Review Limited for Immigrants Seized Right After Entry

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By Melissa Heelan Stanzione

Aug. 31 — A group of Central Americans who illegally entered the U.S. and were apprehended shortly after crossing the border have no right to habeas review of their asylum claims, the U.S. Court of Appeals for the Third Circuit held Aug. 29 ( Castro v. DHS, 2016 BL 280821, 3d Cir., No. 16-1339, 8/29/16 ).

The court's analysis was “poorly reasoned” because it gives more rights to judicial review to enemy combatants captured on foreign battlefields than immigrants detained in the United States, one legal scholar told Bloomberg BNA Aug. 30.

Habeas corpus review can be used to challenge the legality in federal court of an imprisonment or detention.

Boumediene Test Doesn't Apply

The Third Circuit's opinion by Judge D. Brooks Smith held that U.S. Supreme Court precedent precluded the immigrants from invoking the suspension clause.

The suspension clause says that habeas review will not be suspended unless “public safety” requires it, such as during a rebellion or invasion.

In Boumediene v. Bush, 553 U.S. 723 (2009), (76 U.S.L.W. 1766, 6/17/08), the Supreme Court held that enemy combatants detained at Guantanamo Bay Naval Base, Cuba, have habeas rights.

The high court established a multi-factor test to determine whether the Guantanamo detainees were covered by the suspension clause.

The Third Circuit, however, rejected application of the test in this case, saying in a footnote it provides “little guidance.”

Privilege, Not a Right

Instead it determined that the petitioners' suspension clause claim fails because the Supreme Court has concluded that “an alien seeking initial admission to the United States requests a privilege and has no constitutional rights regarding his application.”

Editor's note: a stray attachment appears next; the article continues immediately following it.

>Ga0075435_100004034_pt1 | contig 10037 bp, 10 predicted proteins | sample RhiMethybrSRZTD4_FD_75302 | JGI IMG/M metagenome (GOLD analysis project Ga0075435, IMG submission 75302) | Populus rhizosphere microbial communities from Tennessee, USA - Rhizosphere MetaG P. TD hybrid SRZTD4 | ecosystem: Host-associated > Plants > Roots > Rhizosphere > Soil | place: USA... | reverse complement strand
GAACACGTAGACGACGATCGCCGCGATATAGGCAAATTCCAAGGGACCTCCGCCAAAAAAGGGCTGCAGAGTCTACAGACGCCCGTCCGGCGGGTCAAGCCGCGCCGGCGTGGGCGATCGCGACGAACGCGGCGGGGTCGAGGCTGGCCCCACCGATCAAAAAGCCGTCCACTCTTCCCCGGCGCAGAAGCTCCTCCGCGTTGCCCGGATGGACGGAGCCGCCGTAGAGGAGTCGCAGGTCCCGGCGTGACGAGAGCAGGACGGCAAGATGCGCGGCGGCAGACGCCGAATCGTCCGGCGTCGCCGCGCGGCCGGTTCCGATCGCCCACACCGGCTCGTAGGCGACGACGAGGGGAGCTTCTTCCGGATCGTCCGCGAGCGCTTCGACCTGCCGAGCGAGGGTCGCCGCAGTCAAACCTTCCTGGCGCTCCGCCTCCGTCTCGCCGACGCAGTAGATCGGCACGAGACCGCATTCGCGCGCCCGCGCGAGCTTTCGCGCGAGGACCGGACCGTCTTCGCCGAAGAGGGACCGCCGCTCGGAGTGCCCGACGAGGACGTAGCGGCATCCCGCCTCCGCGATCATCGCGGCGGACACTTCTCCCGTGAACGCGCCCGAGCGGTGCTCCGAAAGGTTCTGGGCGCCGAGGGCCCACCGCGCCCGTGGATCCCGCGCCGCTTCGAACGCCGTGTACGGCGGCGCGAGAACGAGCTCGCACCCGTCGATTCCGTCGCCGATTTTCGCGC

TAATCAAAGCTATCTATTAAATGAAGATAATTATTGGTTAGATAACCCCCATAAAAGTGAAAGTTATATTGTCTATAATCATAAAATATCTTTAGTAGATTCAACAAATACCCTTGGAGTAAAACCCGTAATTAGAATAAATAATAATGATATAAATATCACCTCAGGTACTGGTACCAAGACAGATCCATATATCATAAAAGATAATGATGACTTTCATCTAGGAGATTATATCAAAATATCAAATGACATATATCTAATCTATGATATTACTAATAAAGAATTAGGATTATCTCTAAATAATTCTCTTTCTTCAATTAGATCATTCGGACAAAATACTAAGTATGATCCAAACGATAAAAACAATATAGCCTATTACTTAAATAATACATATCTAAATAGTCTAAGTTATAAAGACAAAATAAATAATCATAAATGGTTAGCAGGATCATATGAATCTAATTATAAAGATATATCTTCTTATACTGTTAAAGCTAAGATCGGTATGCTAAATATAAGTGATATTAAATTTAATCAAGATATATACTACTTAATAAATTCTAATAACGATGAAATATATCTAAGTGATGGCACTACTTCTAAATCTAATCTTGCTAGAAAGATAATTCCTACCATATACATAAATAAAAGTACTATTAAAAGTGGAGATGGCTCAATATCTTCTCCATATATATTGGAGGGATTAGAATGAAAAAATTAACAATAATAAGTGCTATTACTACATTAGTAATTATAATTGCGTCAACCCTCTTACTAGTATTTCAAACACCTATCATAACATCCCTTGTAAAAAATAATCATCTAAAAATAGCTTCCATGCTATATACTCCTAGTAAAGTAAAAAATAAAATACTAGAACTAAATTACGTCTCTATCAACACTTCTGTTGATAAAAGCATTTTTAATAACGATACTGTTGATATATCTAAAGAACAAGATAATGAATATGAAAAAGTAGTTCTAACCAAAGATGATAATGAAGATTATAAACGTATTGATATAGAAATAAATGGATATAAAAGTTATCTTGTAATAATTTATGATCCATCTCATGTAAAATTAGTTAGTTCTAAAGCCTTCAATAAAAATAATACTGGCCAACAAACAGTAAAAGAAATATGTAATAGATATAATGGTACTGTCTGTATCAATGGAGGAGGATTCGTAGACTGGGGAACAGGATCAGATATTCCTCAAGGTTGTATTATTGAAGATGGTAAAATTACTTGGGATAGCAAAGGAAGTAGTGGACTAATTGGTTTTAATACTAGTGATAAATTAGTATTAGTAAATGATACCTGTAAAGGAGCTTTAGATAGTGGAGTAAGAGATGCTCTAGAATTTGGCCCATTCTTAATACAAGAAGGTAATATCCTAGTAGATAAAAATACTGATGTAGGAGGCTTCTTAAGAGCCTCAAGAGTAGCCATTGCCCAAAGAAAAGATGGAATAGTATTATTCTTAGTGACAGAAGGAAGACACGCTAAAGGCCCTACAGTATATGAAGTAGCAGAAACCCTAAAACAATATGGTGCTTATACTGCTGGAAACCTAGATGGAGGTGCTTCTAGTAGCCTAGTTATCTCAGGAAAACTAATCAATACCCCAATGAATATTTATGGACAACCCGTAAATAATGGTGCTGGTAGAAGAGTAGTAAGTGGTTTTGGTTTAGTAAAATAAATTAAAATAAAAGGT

Because the issues that the petitioners challenge “all stem from the Executive’s decision to remove them from the country, they cannot invoke the Constitution, including the Suspension Clause, in an effort to force judicial review beyond what Congress has already granted them,” the court said.

‘Habeas Is Different.'

The most important thing that the Third Circuit missed about Boumediene is that habeas is different, Stephen I. Vladeck, a constitutional law professor at the University of Texas at Austin, told Bloomberg BNA.

Vladeck was an amicus in support of the petitioners in Castro.

In Boumediene, the Supreme Court said it doesn't matter if the petitioners have or don't have constitutional rights because the suspension clause is different, Vladeck said.

“And the Guantanamo cases have borne that out. A number of detainees have won their habeas cases not because their constitutional rights were violated but because the government had no affirmative authority to hold them in the first place,” Vladeck said.

Vladeck also questioned the court's reasoning for rejecting the multi-factor test from Boumediene.

The court said in footnote 25 that Boumediene is irrelevant because the practical concerns in that case simply aren't present here, he said.

“I agree! And therefore the suspension clause should apply,” Vladeck said.

“I don't understand how someone can read Boumediene and read Castro and think the two are consistent,” Vladeck said.

Next Step?

Even though the Third Circuit doesn't go en banc that often, this was a “fairly one-sided panel” and it wouldn't be shocking “given the potential consequences of the decision” if the circuit was inclined to review it en banc, he said.

The Department of Justice declined to comment.

Judges Thomas M. Hardiman and Patty Shwartz joined the opinion.

The American Civil Liberties Union represented the immigrants. The Department of Justice represented the government.

To contact the reporter on this story: Melissa Heelan Stanzione in Washington at mstanzione@bna.com

To contact the editor responsible for this story: Jessie Kokrda Kamens at jkamens@bna.com

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